Bible 911-Daniel

Daniel 9:11 is part of a prayer of repentance by Daniel for the people of Israel. The timing of this prayer is during the first year of Darius the Mede and at the end of the seventy years prophesied by Jeremiah (9:1).

Daniel’s Kings

Daniel served several kings. Four are named in the Bible, some are not. The named kings (in order) are:

  1. Nebuchadnezzar – Chapters 1-4
  2. Belshazzar – Chapters 7 (first year),8 (third year), 5 This was the last thing he did as the city fell that night, verse 5:30
  3. Darius – Chapters 9 (first year), 6 is early in his rule but some time had passed; 10:21 and 11:1 refer to his first year, which includes the angel Michael and the job he does.
  4. Cyrus – Chapters 10 (third year), 11 +12 are part of this last vision. He is first mentioned by the Prophet Isaiah and is the king who sent Ezra to Jerusalem.

Daniel 9:11 Yea, all Israel have transgressed thy law, even by departing, that they might not obey thy voice; therefore the curse is poured upon us, and the oath that is written in the law of Moses the servant of God, because we have sinned against him. (KJV)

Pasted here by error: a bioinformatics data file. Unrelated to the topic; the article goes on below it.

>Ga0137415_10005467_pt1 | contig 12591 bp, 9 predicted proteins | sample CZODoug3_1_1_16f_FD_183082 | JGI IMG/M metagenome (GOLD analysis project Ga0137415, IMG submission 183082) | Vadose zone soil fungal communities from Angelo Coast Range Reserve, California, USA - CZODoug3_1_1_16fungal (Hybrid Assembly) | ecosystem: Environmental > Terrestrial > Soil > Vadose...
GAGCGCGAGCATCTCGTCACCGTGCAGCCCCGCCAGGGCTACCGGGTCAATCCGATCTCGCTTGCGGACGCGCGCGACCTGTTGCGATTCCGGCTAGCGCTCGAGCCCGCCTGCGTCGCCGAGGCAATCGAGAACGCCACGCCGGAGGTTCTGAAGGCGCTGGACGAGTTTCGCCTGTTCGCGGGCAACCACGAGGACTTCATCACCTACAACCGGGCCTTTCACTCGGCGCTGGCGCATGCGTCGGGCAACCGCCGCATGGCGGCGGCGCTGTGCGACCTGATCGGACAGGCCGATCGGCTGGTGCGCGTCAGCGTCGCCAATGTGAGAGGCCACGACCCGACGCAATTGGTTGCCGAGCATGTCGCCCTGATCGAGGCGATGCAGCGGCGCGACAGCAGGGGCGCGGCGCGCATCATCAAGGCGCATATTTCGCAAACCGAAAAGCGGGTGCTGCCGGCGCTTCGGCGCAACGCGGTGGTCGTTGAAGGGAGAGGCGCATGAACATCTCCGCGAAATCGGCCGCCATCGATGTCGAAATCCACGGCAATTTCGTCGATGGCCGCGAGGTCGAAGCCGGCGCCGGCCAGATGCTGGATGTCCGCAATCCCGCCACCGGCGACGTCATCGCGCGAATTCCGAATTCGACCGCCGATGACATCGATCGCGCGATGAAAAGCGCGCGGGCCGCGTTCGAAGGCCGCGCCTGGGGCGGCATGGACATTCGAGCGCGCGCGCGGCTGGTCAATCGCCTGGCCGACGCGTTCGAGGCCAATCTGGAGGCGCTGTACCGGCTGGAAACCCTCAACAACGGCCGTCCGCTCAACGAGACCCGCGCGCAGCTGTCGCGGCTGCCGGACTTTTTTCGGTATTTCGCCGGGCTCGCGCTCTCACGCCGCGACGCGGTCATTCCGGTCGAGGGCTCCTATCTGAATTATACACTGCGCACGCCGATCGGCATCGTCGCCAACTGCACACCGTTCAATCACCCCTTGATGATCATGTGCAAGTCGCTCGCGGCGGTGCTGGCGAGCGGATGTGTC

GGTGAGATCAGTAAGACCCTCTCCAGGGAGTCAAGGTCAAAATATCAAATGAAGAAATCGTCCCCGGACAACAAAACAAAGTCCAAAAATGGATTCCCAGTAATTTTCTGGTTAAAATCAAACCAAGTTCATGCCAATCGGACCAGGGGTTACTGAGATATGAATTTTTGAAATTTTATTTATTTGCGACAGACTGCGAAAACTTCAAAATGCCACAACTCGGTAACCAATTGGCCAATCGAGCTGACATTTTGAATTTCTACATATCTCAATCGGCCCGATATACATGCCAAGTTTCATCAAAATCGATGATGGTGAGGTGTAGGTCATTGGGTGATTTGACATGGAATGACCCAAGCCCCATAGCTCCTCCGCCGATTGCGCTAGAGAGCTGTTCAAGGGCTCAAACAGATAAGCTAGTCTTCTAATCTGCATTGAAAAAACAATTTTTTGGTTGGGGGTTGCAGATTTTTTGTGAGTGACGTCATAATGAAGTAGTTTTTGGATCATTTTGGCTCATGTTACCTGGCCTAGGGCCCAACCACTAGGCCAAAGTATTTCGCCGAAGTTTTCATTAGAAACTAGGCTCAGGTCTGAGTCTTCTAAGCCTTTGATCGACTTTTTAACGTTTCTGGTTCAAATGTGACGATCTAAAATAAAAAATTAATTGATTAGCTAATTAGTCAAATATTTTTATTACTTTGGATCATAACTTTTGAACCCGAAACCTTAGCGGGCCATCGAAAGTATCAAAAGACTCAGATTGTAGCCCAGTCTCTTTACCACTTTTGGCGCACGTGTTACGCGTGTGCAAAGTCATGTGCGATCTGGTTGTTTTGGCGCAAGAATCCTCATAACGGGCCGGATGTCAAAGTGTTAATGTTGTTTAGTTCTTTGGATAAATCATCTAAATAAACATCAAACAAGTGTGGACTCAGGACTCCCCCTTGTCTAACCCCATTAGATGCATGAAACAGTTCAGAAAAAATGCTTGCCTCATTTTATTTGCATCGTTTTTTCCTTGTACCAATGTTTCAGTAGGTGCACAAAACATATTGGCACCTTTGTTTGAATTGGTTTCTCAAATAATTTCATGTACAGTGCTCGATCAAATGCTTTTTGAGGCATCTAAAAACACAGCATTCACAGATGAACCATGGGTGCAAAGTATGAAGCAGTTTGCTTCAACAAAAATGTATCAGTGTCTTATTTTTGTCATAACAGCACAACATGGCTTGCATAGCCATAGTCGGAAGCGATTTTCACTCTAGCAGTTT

To appreciate what Daniel was repenting of we should start in 9:2. He had STUDIED Scripture, especially Deuteronomy 27: 14 to 26 and 28: 15 to 68, and had accepted the words of the Prophet Jeremiah. So, he prayed and petitioned by fasting and by humbling himself (vs. 3). I view this as huge when you remember that Daniel had been ripped away from his family, forced from his country, and made a eunuch because Israel had done these things. I will add the two death threats (okay maybe three) that had happened by this time in his life.     

Jeremiah’s seventy years of desolation were due to Israel not giving the land its sabbath rest. They did not believe that God would supply for the off years or thought they would make more profit. Daniel 9:20 is where God introduces a new seventy. In the process, He announces the coming “Anointed One” or Jesus’ birth. Gabriel brings this message and is sent again in Luke to Zechariah and Mary. (I have never studied this seventy. There are plenty of thoughts about how it is to be accomplished.)